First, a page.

"I look forward to serving both the president-elect as he works to get our economy moving again and the press to get what they need to cover that and other important stories," Gibbs told The Associated Press on Saturday.
During the presidential campaign, Gibbs, 37, served as communications director and was among the few who could frankly tell Obama what needed to improve.
He didn't hesitate to tell the media when he thought they got it wrong, either. He fiercely guarded Obama's image.
One critic called Gibbs "the bland face of brazenness" when he said Obama's decision to resign from his church amid the controversy over the Rev. Jeremiah Wright was "a deeply personal decision, not a political decision."
Others were surprised when he called Fox News' Bill O'Reilly a "bully" and asked Sean Hannity, "Are you anti-Semitic?" in response to the TV commentator's questions about Obama's relationship to William Ayers, a 1960s radical.
A former roommate who worked with Gibbs on Capitol Hill said Gibbs has been a successful press secretary because he combines top-notch political skills with a quick wit.
"That's the reason the Washington press corps is going to relate well to him," the roommate, Shar Hendrick, told the AP recently.
Gibbs was born in Auburn, Ala., where his parents worked for Auburn University. His mother, Nancy Gibbs, was active in the League of Women Voters and would take her son with her to polling places and the local courthouse. Political discussions around the dinner table were often lively.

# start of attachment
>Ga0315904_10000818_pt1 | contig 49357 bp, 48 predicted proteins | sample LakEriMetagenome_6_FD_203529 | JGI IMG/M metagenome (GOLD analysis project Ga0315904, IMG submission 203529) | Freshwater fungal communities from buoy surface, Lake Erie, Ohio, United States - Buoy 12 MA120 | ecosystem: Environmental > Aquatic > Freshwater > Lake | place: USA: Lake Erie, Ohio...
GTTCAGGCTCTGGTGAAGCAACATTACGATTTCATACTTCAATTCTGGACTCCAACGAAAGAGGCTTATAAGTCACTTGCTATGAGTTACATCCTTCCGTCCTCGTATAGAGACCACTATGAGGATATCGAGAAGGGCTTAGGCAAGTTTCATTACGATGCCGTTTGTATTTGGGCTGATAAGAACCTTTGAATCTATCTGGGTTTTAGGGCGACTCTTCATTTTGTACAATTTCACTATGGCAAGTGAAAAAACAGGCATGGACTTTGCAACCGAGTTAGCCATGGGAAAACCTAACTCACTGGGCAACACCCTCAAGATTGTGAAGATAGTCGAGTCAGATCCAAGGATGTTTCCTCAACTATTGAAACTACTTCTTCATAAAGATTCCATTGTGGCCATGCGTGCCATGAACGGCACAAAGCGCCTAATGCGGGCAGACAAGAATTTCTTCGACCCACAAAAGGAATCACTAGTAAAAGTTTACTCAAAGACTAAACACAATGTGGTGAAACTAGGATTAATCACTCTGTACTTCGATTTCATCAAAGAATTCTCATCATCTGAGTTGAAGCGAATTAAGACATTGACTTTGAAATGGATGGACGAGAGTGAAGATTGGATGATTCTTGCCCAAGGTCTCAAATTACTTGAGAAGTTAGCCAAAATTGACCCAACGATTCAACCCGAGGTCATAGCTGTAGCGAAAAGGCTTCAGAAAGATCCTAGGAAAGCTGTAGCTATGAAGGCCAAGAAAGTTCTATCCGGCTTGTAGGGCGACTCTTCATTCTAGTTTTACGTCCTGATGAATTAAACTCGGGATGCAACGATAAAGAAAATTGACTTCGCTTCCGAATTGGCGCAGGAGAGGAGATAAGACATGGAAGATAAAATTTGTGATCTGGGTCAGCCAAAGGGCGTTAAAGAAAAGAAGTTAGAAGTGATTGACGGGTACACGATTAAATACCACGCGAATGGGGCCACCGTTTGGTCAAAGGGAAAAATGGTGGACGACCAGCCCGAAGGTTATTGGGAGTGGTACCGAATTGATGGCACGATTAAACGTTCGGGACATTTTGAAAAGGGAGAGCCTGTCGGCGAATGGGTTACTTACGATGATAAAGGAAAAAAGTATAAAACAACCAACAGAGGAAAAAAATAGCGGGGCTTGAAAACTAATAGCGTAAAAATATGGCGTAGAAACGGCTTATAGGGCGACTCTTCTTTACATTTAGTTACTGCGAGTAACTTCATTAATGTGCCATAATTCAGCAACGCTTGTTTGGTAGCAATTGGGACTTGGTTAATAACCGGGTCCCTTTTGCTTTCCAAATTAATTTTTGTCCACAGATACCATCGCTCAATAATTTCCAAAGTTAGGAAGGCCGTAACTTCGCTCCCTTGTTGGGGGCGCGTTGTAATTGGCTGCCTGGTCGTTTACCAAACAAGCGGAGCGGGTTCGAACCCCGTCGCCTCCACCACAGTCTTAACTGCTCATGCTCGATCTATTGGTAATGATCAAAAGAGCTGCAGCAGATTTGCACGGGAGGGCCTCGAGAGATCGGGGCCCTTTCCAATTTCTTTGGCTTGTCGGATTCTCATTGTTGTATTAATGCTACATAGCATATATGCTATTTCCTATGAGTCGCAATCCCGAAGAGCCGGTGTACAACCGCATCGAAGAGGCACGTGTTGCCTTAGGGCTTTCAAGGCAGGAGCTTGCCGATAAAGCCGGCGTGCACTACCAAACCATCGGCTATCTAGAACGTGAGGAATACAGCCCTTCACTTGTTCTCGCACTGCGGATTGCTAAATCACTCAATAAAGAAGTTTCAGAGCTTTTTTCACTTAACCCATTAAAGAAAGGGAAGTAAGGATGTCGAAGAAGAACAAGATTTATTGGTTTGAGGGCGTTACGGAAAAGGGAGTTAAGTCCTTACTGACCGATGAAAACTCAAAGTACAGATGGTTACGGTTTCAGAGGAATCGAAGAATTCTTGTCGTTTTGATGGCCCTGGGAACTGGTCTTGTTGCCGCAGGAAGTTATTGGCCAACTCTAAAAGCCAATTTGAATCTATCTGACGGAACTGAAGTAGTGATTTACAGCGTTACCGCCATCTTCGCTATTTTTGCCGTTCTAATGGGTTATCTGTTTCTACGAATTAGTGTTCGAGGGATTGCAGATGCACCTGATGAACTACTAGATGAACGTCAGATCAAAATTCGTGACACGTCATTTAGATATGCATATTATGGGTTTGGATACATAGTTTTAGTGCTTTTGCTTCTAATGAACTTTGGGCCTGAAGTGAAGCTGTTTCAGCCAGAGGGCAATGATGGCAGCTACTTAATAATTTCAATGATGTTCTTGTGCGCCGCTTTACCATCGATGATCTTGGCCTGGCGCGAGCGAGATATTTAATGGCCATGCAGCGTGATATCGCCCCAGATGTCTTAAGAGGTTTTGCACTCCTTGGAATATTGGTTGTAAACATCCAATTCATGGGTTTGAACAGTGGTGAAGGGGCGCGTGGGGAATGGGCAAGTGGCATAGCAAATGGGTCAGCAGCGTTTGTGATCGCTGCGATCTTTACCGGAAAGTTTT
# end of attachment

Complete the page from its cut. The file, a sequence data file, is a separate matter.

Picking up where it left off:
Gibbs majored in political science at North Carolina State University, and got his start in politics in 1991 as an intern for former Rep. Glen Browder, D-Ala. Gibbs' wife, Mary Catherine Gibbs, is an attorney in Alexandria, Va. They have one son.
Browder recently told AP that he quickly realized Gibbs was not just another college student looking to spend a few months in Washington. Gibbs' ability to make a quick study of complicated issues convinced the congressman to give him a permanent job.
"Robert had a special quality even back then," Browder said. "In retrospect, it was clear Robert was destined to make his mark."
After Browder's unsuccessful Senate campaign in 1996, Gibbs worked for several Southern Democrats and for the Democratic Senatorial Campaign Committee. In 2004, he headed to Chicago to work in Obama's Senate campaign.
Obama's speech to the Democratic National Convention that year sent his fame and popularity skyrocketing. Afterwards, Gibbs frequently told reporters and political associates that he and others around Obama kept expecting the popularity to ebb, but it never did.
Gibbs was constantly with Obama over the next two years as he began laying the groundwork for a presidential bid. He was among the first to recognize the political phenomenon Obama had become, and the need to adapt and capitalize on the surging crowds he was drawing.
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